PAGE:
Under that standard, Chandler has failed to demonstrate a constitutional violation because he has not alleged any prejudice resulting from the delay. Moreover, the record does not reveal any prejudice that could have resulted. Chandler has not indicated how the photographs, fingerprint receipt, or police reports contained new, material information which could have affected the defense, nor does he assert that his attorney was provided insufficient time to prepare a response. Moreover, the trial court granted Chandler's motion for a continuance when Chandler received the grand jury testimony and the witness information. Chandler's attorney did not request a further continuance, and did not claim at trial that the time allowed was insufficient to enable him to prepare the defense. In fact, Chandler's attorney conducted an extensive cross-examination of the witness when the trial resumed after the continuance. Therefore, the claims regarding untimely discovery fail to demonstrate a constitutional violation.

4

The second argument advanced by Chandler concerns proposed jury instructions which the trial judge refused. Chandler attempted to raise the same arguments to the state supreme court, and the court held that challenges to seven of the instructions were waived because they were not raised in compliance with Ind.R.App.P. 8.3(A)(7). "When a state court relies explicitly upon a state procedural default rule in declining to review a federal question, a federal court sitting in habeas corpus jurisdiction must accept that determination as an 'adequate and independent' state ground for decision of the issue." Williams v. Chrans, 894 F.2d 928, 934 (7th Cir.1990); Harris v. Reed, 489 U.S. 255 (1989). As a result, Chandler's claims regarding those seven jury instructions are barred by procedural default. The only remaining claim involves the trial court's rejection of the following jury instruction:

5

An accomplice who turns 'State's Evidence' and agrees to 'cooperate' with the State in consideration of lenience or the dismissal of charges, to be realistic, is being bribed regardless of facts that public policy has approved such action in the interest of effective law enforcement and, therefore, such accomplice's testimony, though not necessarily false, is highly suspect and should be highly scrutinized by the jury.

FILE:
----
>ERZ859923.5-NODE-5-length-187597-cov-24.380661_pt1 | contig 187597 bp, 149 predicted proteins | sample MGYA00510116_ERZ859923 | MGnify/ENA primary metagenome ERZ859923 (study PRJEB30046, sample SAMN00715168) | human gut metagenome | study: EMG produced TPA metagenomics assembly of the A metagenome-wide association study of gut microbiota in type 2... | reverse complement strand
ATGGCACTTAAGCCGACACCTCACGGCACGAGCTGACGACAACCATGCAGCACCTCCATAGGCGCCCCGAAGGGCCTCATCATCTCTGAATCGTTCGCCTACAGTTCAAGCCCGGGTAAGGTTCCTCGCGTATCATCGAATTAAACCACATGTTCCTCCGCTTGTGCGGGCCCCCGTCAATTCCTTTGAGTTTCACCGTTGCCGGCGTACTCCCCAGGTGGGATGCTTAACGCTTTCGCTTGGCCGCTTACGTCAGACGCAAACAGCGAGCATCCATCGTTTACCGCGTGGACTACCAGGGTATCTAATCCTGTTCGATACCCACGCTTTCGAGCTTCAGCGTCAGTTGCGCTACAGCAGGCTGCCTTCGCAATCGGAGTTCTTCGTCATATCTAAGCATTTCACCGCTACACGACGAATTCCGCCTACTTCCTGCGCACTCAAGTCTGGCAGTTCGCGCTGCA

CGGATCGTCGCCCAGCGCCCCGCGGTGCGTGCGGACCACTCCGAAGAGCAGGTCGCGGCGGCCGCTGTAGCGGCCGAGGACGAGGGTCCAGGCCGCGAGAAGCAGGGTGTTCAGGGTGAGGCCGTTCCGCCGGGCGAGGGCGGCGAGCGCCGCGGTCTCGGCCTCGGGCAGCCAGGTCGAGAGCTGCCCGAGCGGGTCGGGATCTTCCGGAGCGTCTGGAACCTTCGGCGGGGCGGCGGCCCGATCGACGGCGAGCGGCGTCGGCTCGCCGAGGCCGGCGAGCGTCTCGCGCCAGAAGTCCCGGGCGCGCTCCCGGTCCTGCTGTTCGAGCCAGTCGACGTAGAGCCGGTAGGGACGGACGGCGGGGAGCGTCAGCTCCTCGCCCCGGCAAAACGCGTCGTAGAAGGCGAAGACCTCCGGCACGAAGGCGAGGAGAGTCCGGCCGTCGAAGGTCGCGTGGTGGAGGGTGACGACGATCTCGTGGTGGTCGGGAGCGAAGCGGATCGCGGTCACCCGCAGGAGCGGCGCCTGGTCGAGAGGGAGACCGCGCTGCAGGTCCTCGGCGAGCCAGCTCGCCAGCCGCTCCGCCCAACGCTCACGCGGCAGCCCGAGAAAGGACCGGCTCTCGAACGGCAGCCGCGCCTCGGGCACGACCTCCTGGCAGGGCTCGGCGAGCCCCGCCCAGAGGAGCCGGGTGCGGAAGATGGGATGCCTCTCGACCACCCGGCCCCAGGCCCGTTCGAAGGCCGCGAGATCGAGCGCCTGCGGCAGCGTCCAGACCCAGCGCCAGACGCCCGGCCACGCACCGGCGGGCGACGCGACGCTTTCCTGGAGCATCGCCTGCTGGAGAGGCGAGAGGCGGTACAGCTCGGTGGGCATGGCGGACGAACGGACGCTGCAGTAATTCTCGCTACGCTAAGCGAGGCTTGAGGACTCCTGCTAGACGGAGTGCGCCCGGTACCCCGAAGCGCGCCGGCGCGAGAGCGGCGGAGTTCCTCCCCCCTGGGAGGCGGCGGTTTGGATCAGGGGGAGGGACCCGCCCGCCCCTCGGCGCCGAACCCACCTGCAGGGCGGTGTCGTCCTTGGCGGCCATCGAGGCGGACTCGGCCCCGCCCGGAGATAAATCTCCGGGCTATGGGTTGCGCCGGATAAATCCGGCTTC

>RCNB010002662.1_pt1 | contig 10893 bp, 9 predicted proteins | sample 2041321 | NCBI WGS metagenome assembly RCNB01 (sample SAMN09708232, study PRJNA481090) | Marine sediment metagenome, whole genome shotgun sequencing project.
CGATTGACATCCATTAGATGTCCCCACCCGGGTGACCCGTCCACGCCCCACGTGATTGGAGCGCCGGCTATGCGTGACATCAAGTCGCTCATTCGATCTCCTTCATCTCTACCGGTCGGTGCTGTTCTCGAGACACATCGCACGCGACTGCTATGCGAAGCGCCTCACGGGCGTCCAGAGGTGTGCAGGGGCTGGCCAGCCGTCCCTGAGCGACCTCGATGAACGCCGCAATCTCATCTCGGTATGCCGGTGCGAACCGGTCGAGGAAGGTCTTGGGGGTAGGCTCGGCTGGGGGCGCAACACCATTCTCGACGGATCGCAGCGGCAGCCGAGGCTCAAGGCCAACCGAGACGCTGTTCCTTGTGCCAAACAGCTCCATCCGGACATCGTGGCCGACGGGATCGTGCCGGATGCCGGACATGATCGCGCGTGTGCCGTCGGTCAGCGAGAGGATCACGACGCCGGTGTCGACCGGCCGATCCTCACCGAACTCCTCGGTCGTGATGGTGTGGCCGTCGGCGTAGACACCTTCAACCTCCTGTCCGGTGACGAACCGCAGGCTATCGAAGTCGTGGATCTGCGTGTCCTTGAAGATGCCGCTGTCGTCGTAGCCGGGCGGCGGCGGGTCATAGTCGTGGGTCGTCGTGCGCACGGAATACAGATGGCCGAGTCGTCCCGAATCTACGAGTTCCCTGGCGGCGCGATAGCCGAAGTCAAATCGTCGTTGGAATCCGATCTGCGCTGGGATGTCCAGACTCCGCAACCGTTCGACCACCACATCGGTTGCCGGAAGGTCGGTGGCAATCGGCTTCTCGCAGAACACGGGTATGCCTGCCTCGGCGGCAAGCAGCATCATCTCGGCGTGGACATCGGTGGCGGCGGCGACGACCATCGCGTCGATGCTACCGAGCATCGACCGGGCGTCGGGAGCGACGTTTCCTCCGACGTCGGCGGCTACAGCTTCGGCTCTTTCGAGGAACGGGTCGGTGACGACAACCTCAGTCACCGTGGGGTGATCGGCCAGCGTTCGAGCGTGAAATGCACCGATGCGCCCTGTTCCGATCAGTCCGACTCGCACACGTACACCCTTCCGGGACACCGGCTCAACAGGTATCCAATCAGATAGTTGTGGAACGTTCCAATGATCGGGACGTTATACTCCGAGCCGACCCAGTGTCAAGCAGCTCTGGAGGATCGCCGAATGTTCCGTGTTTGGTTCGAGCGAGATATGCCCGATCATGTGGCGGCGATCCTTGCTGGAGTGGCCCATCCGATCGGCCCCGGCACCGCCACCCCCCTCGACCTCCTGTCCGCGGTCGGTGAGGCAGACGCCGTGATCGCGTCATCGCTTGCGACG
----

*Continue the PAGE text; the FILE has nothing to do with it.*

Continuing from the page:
6

Chandler has not demonstrated that the denial of this instruction deprived him of a fair trial. The testimony at trial indicated that the accomplice might not be charged for the crime, and thus the jury was sufficiently apprised of the possible credibility problem. Chandler has not argued that this instruction was so prejudicial as to deprive him of a fair trial, and therefore Chandler has failed to demonstrate a constitutional violation. Accordingly, the decision of the district court is

7

AFFIRMED.

*

After preliminary examination of the briefs, the court notified the parties that it had tentatively concluded that oral argument would not be helpful to the court in this case. The notice provided that any party might file a "Statement as to Need of Oral Argument." See Fed.R.App.P. 34(a); Circuit Rule 34(f). Petitioner-appellant has filed such a statement and requested oral argument. Upon consideration of that statement, the briefs, and the record, the request for oral argument is denied and the appeal is submitted on the briefs and record